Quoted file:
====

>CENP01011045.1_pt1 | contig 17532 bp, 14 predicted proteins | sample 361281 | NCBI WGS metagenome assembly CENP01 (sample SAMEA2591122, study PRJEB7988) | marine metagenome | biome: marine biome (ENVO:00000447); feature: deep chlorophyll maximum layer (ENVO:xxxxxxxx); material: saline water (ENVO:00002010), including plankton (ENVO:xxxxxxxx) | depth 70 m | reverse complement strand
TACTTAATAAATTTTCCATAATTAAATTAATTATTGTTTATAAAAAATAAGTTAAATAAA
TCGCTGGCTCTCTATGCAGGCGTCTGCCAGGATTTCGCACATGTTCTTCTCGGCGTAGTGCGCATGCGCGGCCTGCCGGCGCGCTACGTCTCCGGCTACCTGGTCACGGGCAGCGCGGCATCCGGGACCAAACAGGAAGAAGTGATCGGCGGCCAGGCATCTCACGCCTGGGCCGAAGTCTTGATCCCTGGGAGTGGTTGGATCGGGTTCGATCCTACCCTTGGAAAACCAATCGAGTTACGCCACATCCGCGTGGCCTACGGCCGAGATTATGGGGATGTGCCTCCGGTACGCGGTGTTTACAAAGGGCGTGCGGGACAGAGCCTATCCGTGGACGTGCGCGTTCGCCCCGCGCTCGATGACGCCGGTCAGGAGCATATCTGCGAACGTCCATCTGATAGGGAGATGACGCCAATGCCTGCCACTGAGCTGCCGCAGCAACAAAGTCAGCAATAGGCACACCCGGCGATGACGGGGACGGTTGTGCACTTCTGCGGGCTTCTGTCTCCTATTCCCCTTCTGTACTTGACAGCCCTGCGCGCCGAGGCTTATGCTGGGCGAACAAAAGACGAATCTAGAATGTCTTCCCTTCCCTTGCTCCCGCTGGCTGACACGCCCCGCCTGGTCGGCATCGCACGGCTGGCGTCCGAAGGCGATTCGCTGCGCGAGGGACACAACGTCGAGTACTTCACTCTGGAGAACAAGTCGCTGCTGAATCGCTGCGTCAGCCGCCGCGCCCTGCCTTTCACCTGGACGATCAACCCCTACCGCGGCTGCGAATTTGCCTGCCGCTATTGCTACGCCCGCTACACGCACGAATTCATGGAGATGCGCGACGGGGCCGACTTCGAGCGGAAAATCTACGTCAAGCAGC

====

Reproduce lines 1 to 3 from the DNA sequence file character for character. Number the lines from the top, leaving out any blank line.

>CENP01011045.1_pt1 | contig 17532 bp, 14 predicted proteins | sample 361281 | NCBI WGS metagenome assembly CENP01 (sample SAMEA2591122, study PRJEB7988) | marine metagenome | biome: marine biome (ENVO:00000447); feature: deep chlorophyll maximum layer (ENVO:xxxxxxxx); material: saline water (ENVO:00002010), including plankton (ENVO:xxxxxxxx) | depth 70 m | reverse complement strand
TACTTAATAAATTTTCCATAATTAAATTAATTATTGTTTATAAAAAATAAGTTAAATAAA
TCGCTGGCTCTCTATGCAGGCGTCTGCCAGGATTTCGCACATGTTCTTCTCGGCGTAGTGCGCATGCGCGGCCTGCCGGCGCGCTACGTCTCCGGCTACCTGGTCACGGGCAGCGCGGCATCCGGGACCAAACAGGAAGAAGTGATCGGCGGCCAGGCATCTCACGCCTGGGCCGAAGTCTTGATCCCTGGGAGTGGTTGGATCGGGTTCGATCCTACCCTTGGAAAACCAATCGAGTTACGCCACATCCGCGTGGCCTACGGCCGAGATTATGGGGATGTGCCTCCGGTACGCGGTGTTTACAAAGGGCGTGCGGGACAGAGCCTATCCGTGGACGTGCGCGTTCGCCCCGCGCTCGATGACGCCGGTCAGGAGCATATCTGCGAACGTCCATCTGATAGGGAGATGACGCCAATGCCTGCCACTGAGCTGCCGCAGCAACAAAGTCAGCAATAGGCACACCCGGCGATGACGGGGACGGTTGTGCACTTCTGCGGGCTTCTGTCTCCTATTCCCCTTCTGTACTTGACAGCCCTGCGCGCCGAGGCTTATGCTGGGCGAACAAAAGACGAATCTAGAATGTCTTCCCTTCCCTTGCTCCCGCTGGCTGACACGCCCCGCCTGGTCGGCATCGCACGGCTGGCGTCCGAAGGCGATTCGCTGCGCGAGGGACACAACGTCGAGTACTTCACTCTGGAGAACAAGTCGCTGCTGAATCGCTGCGTCAGCCGCCGCGCCCTGCCTTTCACCTGGACGATCAACCCCTACCGCGGCTGCGAATTTGCCTGCCGCTATTGCTACGCCCGCTACACGCACGAATTCATGGAGATGCGCGACGGGGCCGACTTCGAGCGGAAAATCTACGTCAAGCAGC